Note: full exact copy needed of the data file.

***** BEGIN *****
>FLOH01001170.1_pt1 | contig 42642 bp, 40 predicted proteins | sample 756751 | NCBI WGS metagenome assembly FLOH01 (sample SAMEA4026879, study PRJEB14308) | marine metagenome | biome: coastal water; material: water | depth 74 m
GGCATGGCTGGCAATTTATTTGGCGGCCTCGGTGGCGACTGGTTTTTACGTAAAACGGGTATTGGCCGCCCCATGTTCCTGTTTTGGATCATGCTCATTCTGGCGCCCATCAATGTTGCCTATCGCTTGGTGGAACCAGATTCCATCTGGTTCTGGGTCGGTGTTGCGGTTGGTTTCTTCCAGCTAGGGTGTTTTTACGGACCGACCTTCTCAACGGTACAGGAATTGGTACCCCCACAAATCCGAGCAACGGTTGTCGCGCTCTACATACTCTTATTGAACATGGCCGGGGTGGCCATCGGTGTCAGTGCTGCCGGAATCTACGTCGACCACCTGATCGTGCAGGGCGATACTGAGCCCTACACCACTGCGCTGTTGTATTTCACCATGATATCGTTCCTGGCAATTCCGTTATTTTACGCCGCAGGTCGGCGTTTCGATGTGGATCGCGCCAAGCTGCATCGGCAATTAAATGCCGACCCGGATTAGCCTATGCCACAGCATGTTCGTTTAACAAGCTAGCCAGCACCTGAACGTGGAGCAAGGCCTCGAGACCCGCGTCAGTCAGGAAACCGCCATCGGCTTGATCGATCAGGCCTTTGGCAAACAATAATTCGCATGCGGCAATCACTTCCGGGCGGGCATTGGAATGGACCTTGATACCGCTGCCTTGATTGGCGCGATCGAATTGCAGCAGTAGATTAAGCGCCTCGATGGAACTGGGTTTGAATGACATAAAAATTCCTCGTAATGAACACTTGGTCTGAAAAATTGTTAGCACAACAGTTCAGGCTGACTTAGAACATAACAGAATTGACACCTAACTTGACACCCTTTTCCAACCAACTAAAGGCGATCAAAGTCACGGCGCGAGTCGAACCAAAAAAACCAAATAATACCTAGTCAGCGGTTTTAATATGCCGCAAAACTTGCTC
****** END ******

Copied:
>FLOH01001170.1_pt1 | contig 42642 bp, 40 predicted proteins | sample 756751 | NCBI WGS metagenome assembly FLOH01 (sample SAMEA4026879, study PRJEB14308) | marine metagenome | biome: coastal water; material: water | depth 74 m
GGCATGGCTGGCAATTTATTTGGCGGCCTCGGTGGCGACTGGTTTTTACGTAAAACGGGTATTGGCCGCCCCATGTTCCTGTTTTGGATCATGCTCATTCTGGCGCCCATCAATGTTGCCTATCGCTTGGTGGAACCAGATTCCATCTGGTTCTGGGTCGGTGTTGCGGTTGGTTTCTTCCAGCTAGGGTGTTTTTACGGACCGACCTTCTCAACGGTACAGGAATTGGTACCCCCACAAATCCGAGCAACGGTTGTCGCGCTCTACATACTCTTATTGAACATGGCCGGGGTGGCCATCGGTGTCAGTGCTGCCGGAATCTACGTCGACCACCTGATCGTGCAGGGCGATACTGAGCCCTACACCACTGCGCTGTTGTATTTCACCATGATATCGTTCCTGGCAATTCCGTTATTTTACGCCGCAGGTCGGCGTTTCGATGTGGATCGCGCCAAGCTGCATCGGCAATTAAATGCCGACCCGGATTAGCCTATGCCACAGCATGTTCGTTTAACAAGCTAGCCAGCACCTGAACGTGGAGCAAGGCCTCGAGACCCGCGTCAGTCAGGAAACCGCCATCGGCTTGATCGATCAGGCCTTTGGCAAACAATAATTCGCATGCGGCAATCACTTCCGGGCGGGCATTGGAATGGACCTTGATACCGCTGCCTTGATTGGCGCGATCGAATTGCAGCAGTAGATTAAGCGCCTCGATGGAACTGGGTTTGAATGACATAAAAATTCCTCGTAATGAACACTTGGTCTGAAAAATTGTTAGCACAACAGTTCAGGCTGACTTAGAACATAACAGAATTGACACCTAACTTGACACCCTTTTCCAACCAACTAAAGGCGATCAAAGTCACGGCGCGAGTCGAACCAAAAAAACCAAATAATACCTAGTCAGCGGTTTTAATATGCCGCAAAACTTGCTC